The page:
Winter Olympics Showpiece Event Produces Rich Drama

A red, white, and blue day—but not for U.S. stars Daron Rahlves and Bode Miller—as Frenchman Antoine Deneriaz storms to a stunning victory in the Men’s Downhill.

Feb 13, 2006
Outside Magazine
A Turin Olympics Glossary

Tune in over the Winter Olympics as we take an alphabetical wander through the highlights of Turin and some of the buzzwords you’ll hear over the media airwaves.

Winter Olympics 2006

Allez! Allez!: Boisterous Frenchman celebrating Antoine Deneriaz's victory, despite the attentions of a Caribinieri in hot pursuit.

The atmosphere in Sestriere on Men's Downhill day was alive with the festival-like scene that can only be witnessed in a European ski village during a race. Fan clubs from all over the Alps sported their favorite skiers' names on their outfits, and ranged from Rahlves' Squaw Valley army of American flag-waving ski bums to the Swiss supporters of Didier Defago and Bruno Kernen, already half-mashed on eau de vie with matching hats and cowbells, singing "Svizzera, Svizzera, Svizzeraaaa..."

Consistent with organizational efforts witnessed in the past few days, the entrances were barely manned and multiple gates were unused, so it took over an hour in line just to get in. Inside the gates, you had to walk a half-mile down a steep, icy, muddy trail to the spectator area at Borgata, which definitely weeded out the punters. We made it down the hill unscathed and found our seats in the "category A" zone. It's frustrating to find tickets for sale in the cheap seats, but "temporarily unavailable" once you get to the point of sale. The standing-room seats are where the rowdy fans gather, and only cost 30 Euros, as opposed to 110 Euros for the stands.

It was a perfect bluebird day, and not too cold when the forerunners started about ten minutes before showtime. Bode Miller drew the 18th starting spot and Ralves got 20th, not too late but definitely a ways behind the Austrian favorites like Fritz Strobl (fourth) and Michael Walchhofer (tenth). The course looked icy and firm at a distance from the weeks' worth of impregnation from the water jets. One of the last forerunners had a helmetcam and it was incredibly chattery from his POV.

You couldn't see much of the course from the spectator area, only after about the one-minute-thirty mark. But a jumbo-tron at the scoreboard picked up all the rest of the action and the crowd reached a frenzy by the time Australia's Craig Branch lined up to start. He skied a respectable run, but his lead wouldn't last long.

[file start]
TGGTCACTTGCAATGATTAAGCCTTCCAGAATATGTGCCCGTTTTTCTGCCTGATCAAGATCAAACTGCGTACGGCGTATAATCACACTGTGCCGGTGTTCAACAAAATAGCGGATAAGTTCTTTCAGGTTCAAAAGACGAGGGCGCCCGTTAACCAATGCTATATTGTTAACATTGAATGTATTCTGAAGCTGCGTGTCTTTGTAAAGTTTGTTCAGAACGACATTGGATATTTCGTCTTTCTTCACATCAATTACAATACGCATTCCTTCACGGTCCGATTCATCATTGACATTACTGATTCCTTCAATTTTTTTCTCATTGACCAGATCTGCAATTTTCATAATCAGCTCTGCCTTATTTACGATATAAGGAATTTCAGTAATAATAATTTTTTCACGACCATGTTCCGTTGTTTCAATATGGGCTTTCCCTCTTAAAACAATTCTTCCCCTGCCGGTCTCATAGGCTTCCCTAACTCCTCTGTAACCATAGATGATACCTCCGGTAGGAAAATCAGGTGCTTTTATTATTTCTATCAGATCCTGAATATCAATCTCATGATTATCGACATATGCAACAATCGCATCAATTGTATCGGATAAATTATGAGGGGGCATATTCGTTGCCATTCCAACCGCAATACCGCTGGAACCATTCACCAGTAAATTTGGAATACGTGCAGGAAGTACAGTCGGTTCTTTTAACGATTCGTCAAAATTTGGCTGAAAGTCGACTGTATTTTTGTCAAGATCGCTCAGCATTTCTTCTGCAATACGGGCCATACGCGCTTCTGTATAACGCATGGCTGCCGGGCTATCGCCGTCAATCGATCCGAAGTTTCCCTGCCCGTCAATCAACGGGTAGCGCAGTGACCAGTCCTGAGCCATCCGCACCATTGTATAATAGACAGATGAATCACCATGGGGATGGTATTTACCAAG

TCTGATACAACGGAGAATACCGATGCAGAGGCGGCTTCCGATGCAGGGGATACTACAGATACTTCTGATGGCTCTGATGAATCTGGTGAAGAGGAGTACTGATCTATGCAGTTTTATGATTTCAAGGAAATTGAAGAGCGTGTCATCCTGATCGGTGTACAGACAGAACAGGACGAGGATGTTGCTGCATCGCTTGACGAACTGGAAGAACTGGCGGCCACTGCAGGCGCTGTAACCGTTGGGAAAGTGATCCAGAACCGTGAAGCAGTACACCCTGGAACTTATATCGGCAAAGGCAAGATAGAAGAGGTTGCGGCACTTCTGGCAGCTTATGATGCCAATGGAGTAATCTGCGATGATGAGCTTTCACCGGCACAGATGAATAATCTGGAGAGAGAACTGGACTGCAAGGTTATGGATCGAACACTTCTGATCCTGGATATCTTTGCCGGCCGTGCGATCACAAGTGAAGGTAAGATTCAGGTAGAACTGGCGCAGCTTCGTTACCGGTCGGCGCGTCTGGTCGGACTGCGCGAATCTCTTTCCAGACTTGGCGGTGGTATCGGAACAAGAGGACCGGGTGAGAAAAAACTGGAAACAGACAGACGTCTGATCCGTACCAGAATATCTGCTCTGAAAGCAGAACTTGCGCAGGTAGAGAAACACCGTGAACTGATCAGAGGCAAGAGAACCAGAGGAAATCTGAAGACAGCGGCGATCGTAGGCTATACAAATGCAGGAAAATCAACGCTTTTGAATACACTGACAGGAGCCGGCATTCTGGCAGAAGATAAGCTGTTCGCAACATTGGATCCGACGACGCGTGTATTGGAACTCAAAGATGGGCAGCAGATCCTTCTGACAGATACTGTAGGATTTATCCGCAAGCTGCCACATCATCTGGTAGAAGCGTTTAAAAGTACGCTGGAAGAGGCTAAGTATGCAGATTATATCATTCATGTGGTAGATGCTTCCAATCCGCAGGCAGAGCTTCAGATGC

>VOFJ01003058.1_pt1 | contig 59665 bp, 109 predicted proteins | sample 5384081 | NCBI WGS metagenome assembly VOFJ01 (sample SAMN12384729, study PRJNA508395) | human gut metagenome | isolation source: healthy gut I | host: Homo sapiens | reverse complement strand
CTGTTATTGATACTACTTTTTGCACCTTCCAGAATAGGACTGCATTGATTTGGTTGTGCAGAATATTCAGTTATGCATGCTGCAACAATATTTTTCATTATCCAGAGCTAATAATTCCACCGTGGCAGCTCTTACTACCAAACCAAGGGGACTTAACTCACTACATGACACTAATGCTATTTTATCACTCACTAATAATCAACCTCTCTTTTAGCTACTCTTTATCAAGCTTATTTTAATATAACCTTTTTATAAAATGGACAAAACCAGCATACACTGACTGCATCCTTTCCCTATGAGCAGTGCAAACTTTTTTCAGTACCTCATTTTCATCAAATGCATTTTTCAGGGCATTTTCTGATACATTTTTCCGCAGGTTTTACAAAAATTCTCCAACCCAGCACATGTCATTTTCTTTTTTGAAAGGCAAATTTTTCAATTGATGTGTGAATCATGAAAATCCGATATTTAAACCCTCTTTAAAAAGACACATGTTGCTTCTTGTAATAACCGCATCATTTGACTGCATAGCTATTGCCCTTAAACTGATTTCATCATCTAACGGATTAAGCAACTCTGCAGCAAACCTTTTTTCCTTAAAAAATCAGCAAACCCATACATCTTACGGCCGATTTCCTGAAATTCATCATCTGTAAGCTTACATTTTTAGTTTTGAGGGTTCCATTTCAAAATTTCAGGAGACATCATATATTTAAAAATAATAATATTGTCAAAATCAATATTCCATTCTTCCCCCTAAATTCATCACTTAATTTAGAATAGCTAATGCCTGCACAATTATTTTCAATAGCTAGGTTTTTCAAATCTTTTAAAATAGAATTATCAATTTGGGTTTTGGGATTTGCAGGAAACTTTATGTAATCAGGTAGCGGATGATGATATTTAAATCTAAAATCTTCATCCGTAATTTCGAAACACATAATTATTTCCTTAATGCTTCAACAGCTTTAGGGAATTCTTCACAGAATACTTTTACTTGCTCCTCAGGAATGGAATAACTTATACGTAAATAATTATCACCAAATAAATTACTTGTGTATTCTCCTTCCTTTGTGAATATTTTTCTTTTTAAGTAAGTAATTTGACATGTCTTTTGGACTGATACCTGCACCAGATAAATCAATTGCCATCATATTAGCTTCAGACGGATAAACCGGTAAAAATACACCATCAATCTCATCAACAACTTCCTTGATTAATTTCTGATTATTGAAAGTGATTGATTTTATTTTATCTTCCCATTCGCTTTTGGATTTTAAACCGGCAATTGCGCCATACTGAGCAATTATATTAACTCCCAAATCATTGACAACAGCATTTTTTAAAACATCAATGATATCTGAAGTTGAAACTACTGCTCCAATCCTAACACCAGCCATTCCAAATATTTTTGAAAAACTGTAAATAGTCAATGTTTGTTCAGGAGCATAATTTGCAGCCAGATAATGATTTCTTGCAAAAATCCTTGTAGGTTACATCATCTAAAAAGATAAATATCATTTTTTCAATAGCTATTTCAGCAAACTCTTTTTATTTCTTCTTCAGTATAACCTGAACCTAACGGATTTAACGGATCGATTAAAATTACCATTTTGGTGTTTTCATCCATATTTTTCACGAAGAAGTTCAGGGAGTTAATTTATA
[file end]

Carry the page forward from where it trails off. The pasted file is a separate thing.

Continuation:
Strobl held the early lead by skiing a clean and smooth run, typical of a former Olympic champion. His teammate Michael Walchhofer took a different approach, skiing loose and gambling, but kept it together to take the lead convincingly. This year's DH points leader looked like he would be wearing gold unless Bode or Daron could knock him off the podium.

Bode skied a loose run, relaxed but not necessarily taking the chances that he has made his trademark. It left him .41 seconds behind Walchhofer and in fourth place. Rahlves was visibly amped in the starthouse but his split times showed that he was losing speed the whole way down the course. He finished a disappointing tenth. "I think D may have just been too psyched up," said Ski Racing's Gary Black after the race.

But it was a Frenchman who stunned the crowd, many of whom began to leave after Rahlves' run. The clouds came in briefly around 1 p.m., putting a chill in the air that cooled the course briefly. Antoine Deneriaz, starting from the hinterlands in 30th position, had an astonishing first split time and the French fans surrounding me began to scream and yell. "Mon dieu," I said, when he reached the midpoint and his time was a half-second ahead of the Austrian. He crossed the finish .72 ahead, a lifetime by DH standards, and the crowd went wild.

I relocated to where the fan clubs were massed in the "pits" to get a look at the Deneriaz camp celebrations. They had his dad on their shoulders, the Tricolore was flying high, and one excited Frenchman had climbed a lift tower to wave the flag for his countryman. The Caribinieri were having none of that, and despite a volley of snowballs from the crowd, they eventually coerced him down and took him away.

After the race I ran into Picabo Street, who said she had talked to all of the U.S. boys after the race. "They told me they left it all on the hill today," she said. "It coulda been wax or weather, but every time you roll the dice, anything can happen. Antoine skied a technically perfect run and it was an abrasive, chattery course up there. Really hard to hold a line and you gotta give him credit for that."

Later, I bumped into Baby Huey, the U.S. Ski Team's "starthouse motivator" and Daron's strength coach, who told me about some debacle with Atomic skis the night before the race. Apparently they dropped off new cap-technology skis for Bode and Daron to use (the Austrians had the same offer but declined). After Bode's run, Daron switched back to a trusted pair with less than two minutes to go before his run. I'll see if I can find out more on this later.

All in all, an amazing day up at Sestriere. The same stroke of luck that finds many Olympians found Antoine Deneriaz today, and he was a graceful champion. It has been his dream since exploding his knee on the Chamonix course last season to win the Olympic gold, and he did it in a big way. As Tommy Moe told me, "You don't have to be the fastest guy in the world, you just have to be the fastest that one day..."